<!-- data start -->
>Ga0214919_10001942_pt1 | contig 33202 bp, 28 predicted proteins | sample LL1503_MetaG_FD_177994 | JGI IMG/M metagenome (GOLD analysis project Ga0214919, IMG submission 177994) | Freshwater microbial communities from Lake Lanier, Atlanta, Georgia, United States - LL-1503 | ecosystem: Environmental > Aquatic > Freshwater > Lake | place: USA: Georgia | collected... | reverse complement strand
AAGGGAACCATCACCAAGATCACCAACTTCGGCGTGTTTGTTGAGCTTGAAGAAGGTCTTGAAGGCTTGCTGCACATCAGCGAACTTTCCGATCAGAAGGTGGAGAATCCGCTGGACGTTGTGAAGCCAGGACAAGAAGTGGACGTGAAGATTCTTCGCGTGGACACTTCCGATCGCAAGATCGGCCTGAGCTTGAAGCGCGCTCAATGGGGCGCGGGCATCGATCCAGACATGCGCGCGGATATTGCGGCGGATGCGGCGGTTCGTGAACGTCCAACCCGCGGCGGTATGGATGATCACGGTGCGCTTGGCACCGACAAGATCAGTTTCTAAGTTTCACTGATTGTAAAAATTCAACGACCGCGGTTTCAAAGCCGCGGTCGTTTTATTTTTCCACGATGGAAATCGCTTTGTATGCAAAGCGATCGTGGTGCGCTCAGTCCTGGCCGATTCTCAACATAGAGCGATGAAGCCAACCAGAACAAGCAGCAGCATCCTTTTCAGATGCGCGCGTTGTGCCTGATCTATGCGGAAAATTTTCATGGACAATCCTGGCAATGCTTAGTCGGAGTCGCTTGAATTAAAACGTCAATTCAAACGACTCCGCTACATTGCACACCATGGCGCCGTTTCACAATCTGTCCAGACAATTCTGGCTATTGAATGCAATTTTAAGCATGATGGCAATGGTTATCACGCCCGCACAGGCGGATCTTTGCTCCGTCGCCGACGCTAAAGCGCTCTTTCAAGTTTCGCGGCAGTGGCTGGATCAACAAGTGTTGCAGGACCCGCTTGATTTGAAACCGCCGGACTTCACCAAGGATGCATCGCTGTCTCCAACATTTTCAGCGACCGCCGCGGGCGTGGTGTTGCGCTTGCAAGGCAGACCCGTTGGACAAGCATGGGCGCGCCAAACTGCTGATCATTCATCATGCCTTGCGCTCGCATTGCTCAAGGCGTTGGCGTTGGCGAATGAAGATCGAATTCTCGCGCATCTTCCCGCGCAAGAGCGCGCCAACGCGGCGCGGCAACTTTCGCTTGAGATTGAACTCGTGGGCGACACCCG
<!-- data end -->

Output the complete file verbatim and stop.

>Ga0214919_10001942_pt1 | contig 33202 bp, 28 predicted proteins | sample LL1503_MetaG_FD_177994 | JGI IMG/M metagenome (GOLD analysis project Ga0214919, IMG submission 177994) | Freshwater microbial communities from Lake Lanier, Atlanta, Georgia, United States - LL-1503 | ecosystem: Environmental > Aquatic > Freshwater > Lake | place: USA: Georgia | collected... | reverse complement strand
AAGGGAACCATCACCAAGATCACCAACTTCGGCGTGTTTGTTGAGCTTGAAGAAGGTCTTGAAGGCTTGCTGCACATCAGCGAACTTTCCGATCAGAAGGTGGAGAATCCGCTGGACGTTGTGAAGCCAGGACAAGAAGTGGACGTGAAGATTCTTCGCGTGGACACTTCCGATCGCAAGATCGGCCTGAGCTTGAAGCGCGCTCAATGGGGCGCGGGCATCGATCCAGACATGCGCGCGGATATTGCGGCGGATGCGGCGGTTCGTGAACGTCCAACCCGCGGCGGTATGGATGATCACGGTGCGCTTGGCACCGACAAGATCAGTTTCTAAGTTTCACTGATTGTAAAAATTCAACGACCGCGGTTTCAAAGCCGCGGTCGTTTTATTTTTCCACGATGGAAATCGCTTTGTATGCAAAGCGATCGTGGTGCGCTCAGTCCTGGCCGATTCTCAACATAGAGCGATGAAGCCAACCAGAACAAGCAGCAGCATCCTTTTCAGATGCGCGCGTTGTGCCTGATCTATGCGGAAAATTTTCATGGACAATCCTGGCAATGCTTAGTCGGAGTCGCTTGAATTAAAACGTCAATTCAAACGACTCCGCTACATTGCACACCATGGCGCCGTTTCACAATCTGTCCAGACAATTCTGGCTATTGAATGCAATTTTAAGCATGATGGCAATGGTTATCACGCCCGCACAGGCGGATCTTTGCTCCGTCGCCGACGCTAAAGCGCTCTTTCAAGTTTCGCGGCAGTGGCTGGATCAACAAGTGTTGCAGGACCCGCTTGATTTGAAACCGCCGGACTTCACCAAGGATGCATCGCTGTCTCCAACATTTTCAGCGACCGCCGCGGGCGTGGTGTTGCGCTTGCAAGGCAGACCCGTTGGACAAGCATGGGCGCGCCAAACTGCTGATCATTCATCATGCCTTGCGCTCGCATTGCTCAAGGCGTTGGCGTTGGCGAATGAAGATCGAATTCTCGCGCATCTTCCCGCGCAAGAGCGCGCCAACGCGGCGCGGCAACTTTCGCTTGAGATTGAACTCGTGGGCGACACCCG